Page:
However, in their zeal, sexuality is too often not described as kodesh, holy, it’s described as shmutz, as something dirty and corrosive. Even worse, the way sexuality is discussed too often denigrates women and it is women who are often the casualties of this approach. This mindset is the driving force behind a number of Orthodox publications going ahead and removing women’s images from their magazines, leaving young girls most especially second-guessing their worth. The other casualties of such an approach are those who are left thinking that intimacy is a necessary evil, instead a gift from G-d to bring closeness to a husband and wife. That is a Christian approach, not the way of the Torah. (To be fair, an ascetic tradition exists in Judaism, but for much of our history it was not a mainstream view.)
And so, our community is stuck between two unhealthy approaches. We don’t want to make purity the most defining mitzvah, we don’t want to rail against sexuality at every turn and describe it as evil. (Personally, I get extremely uncomfortable when someone obsessively talks about this prohibition. My ‘he doth protest too much’-alarm bells go off very quickly.) But instead, we say nothing. Instead, we allow this prohibition, which we repeat as part of Shema twice a day, to teeter on the verge of extinction. All we are left with in our circles is the societal default of subway cars filled with ads for Tinder and lingerie.
Our community, as scrupulous as we may be with other mitzvos – we don’t think twice about the content available on our phones, on our screens, all around us. We forget that there is a value in restraint, in looking away, in shifting our thoughts. We begin to think, like so many in our culture think and those Tinder ads imply, that intimacy is just an enjoyable act divorced from any meaning. We begin to believe that intimacy can be divorced from a relationship and from commitment. We forget why it was called intimacy to begin with!
We are left consuming whatever shows up on our screen; we’re left consuming whatever lyrics our favorite musician sings about. And our relationship with that that is holy, sacred, magical, is severed as this beautiful mitzvah of lo sasuru, to not blindly following our eyes and hearts, slowly becomes extinct.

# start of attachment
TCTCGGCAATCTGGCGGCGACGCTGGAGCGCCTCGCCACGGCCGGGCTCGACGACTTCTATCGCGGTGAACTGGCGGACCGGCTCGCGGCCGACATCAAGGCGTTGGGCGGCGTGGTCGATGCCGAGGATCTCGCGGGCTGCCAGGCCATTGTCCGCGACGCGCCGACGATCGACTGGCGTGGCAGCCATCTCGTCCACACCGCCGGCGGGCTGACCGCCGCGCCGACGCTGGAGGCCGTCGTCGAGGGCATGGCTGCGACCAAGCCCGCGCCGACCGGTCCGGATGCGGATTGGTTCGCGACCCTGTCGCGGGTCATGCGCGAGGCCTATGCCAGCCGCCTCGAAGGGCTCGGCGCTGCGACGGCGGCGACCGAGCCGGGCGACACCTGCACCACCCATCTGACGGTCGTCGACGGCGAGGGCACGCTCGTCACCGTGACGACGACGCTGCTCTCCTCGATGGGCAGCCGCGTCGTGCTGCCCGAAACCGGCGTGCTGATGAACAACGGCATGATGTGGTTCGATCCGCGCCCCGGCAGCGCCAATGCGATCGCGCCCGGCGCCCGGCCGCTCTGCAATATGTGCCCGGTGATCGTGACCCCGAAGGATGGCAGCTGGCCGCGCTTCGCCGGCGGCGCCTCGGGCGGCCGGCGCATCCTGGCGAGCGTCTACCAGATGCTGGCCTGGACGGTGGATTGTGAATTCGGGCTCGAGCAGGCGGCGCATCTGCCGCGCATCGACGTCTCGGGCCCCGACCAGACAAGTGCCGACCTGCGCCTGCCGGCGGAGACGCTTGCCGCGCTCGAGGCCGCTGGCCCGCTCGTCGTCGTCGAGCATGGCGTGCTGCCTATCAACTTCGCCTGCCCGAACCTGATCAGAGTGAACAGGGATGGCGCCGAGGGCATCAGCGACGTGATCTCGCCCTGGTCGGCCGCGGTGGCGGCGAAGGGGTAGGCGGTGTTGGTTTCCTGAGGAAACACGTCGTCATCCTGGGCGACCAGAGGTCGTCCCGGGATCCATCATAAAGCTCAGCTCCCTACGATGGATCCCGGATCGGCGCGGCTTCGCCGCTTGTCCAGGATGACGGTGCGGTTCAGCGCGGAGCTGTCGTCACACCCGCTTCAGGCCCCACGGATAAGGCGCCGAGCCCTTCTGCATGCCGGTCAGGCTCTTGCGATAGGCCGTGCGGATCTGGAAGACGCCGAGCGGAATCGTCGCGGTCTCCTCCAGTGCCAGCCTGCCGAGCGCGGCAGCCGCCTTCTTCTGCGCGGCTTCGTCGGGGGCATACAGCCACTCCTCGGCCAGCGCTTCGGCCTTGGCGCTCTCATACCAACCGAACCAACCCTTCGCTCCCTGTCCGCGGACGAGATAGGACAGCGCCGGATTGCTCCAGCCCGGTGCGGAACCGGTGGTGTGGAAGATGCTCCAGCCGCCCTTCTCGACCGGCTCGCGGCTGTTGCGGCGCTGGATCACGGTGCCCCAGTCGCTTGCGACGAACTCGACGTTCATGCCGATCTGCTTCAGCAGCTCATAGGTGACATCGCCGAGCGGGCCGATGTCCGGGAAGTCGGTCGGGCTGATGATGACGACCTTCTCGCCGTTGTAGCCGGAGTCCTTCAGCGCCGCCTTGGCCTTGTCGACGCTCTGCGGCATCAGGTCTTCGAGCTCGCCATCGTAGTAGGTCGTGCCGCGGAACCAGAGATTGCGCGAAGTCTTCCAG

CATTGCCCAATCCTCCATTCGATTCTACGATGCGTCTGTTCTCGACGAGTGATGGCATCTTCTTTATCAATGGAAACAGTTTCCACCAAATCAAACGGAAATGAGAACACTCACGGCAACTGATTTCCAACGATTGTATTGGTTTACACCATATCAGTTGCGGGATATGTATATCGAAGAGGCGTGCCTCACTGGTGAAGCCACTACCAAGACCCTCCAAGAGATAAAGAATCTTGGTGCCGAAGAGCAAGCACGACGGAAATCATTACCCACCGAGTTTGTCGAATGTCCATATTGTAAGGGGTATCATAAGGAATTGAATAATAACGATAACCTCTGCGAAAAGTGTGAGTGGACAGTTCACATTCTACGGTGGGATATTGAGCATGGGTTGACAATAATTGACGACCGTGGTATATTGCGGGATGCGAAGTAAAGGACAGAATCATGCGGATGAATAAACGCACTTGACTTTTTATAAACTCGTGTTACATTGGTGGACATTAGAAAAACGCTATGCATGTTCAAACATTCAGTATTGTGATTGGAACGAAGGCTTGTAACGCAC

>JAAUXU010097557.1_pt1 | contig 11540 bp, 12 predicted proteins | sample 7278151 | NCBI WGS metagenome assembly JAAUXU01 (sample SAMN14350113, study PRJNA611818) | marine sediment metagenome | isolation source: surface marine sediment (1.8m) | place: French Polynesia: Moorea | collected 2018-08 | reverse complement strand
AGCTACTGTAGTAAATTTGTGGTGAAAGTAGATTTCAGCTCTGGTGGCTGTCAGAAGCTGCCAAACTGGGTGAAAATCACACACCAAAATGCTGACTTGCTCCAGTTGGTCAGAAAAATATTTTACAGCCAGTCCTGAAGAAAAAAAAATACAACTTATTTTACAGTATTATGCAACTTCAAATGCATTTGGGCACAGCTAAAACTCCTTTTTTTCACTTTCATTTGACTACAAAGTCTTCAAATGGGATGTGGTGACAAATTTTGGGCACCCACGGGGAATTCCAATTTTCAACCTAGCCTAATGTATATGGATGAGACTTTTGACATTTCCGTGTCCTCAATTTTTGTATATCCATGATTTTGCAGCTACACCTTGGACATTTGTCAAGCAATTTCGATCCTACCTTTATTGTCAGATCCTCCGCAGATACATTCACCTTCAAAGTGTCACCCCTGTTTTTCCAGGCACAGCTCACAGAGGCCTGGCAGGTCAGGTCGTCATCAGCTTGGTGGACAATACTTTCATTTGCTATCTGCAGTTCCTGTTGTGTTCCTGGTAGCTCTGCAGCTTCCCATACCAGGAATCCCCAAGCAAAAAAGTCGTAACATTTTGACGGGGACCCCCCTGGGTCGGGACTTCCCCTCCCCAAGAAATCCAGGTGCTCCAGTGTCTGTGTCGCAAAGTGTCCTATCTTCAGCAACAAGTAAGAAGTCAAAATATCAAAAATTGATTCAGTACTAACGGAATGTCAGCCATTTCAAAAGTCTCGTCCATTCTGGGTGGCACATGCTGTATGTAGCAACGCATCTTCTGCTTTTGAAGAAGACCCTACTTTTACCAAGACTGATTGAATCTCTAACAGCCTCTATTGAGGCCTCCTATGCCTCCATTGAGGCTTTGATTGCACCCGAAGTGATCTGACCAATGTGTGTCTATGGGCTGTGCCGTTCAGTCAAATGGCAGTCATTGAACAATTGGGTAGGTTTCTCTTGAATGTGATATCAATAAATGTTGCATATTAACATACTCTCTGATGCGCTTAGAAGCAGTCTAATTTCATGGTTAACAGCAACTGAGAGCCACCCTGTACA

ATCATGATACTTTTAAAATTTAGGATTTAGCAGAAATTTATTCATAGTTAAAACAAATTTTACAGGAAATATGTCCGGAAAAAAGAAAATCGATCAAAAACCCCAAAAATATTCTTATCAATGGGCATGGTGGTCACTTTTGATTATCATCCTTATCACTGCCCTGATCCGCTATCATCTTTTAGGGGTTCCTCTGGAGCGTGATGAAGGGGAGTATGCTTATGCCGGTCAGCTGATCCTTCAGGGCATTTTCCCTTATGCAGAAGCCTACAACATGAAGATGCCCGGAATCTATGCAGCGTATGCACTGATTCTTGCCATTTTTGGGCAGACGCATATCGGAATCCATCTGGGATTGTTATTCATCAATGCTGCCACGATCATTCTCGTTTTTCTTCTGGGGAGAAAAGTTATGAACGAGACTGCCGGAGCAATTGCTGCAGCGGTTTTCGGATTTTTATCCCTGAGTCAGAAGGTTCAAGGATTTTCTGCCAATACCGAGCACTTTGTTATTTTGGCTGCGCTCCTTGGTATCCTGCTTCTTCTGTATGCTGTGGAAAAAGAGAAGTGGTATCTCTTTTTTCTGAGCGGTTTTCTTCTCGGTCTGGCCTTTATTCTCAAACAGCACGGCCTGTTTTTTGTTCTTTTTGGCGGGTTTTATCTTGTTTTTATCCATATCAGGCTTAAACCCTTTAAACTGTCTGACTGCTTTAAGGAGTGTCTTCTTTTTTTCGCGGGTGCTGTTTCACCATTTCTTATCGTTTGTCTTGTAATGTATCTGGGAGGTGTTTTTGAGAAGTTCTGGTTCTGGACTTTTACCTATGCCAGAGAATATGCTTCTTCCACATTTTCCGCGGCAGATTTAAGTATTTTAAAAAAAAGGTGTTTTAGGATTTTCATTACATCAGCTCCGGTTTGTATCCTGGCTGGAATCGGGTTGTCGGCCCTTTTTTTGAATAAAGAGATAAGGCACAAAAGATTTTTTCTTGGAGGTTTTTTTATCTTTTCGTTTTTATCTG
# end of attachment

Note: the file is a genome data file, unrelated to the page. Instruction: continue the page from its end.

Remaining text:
A young woman in our community, Bracha Poliakoff recently co-authored a book on tznius, what some loosely describe as modesty, called Reclaiming Dignity. Tznius is a close sibling to the mitzvah we are discussing this morning. Tznius is more about our expression, lo sasuru about our consumption. Her book has flown off the bookshelves because she and her co-author were able to find a language that delicately expresses the importance and beauty of that mitzvah.
How beautiful would it be if someone could pick up where Bracha Poliakoff left off. A revolutionary like the Chafetz Chaim or Yosef Rosenberger who could save this mitzvah from extinction, by compellingly describing the value and majesty of self-restraint to those of us who live in a society that so elevates consumption. Someone who will have no studies to draw upon – there are no studies on the impact of our hyper-sexualized society because there is no control group in existence – someone who won’t talk about the impact on one’s mind, but rather the impact on one’s soul. Someone who could soberly develop best practices for filter usage on our devices and on our minds. How beautiful would it be for someone in the modern world to save this mitzvah from extinction.
I shared with some of you in the past about a walk I had years ago with a man who lived in the heart of Meah Shearim. I ate at his home in Meah Shearim on Friday night, and he was walking me back to my hotel. His neighborhood shuts down completely on Shabbos, but my hotel was in an area where cars were driving by. Every time a car would drive by, I’d hear him whispering. I eventually asked him what he was doing, and he explained to me that he’s accustomed to a car-free street on Shabbos; he’s accustomed to the sanctity of Shabbos permeating his whole neighborhood. When he walks beyond his neighborhood, it’s distressing. It chips away at his sensitivity. Now there are some people in his community who throw rocks at these cars. They are likely violating even more prohibitions than those driving. “But for me,” he said, “in order to not become completely desensitized, whenever I see a car, I whisper to myself the words, “Shabbos, Shabbos, Shabbos.””
Until we find that revolutionary who saves this mitzvah from extinction, the man or woman who takes up a pen or keyboard to give us the language we so desperately need, until we recreate our world in a way that reflects our divine value system, until that time, we too can whisper, “Holy, holy, holy.” We can whisper by turning away, by changing the channel, by adding a filter, by closing our ears. In doing so, we will allow the beauty and magic of intimacy, and the beauty and magic of our precious souls shine bright once more.
Much thanks to Dr. Leslie Klein for reviewing this drasha and for her insights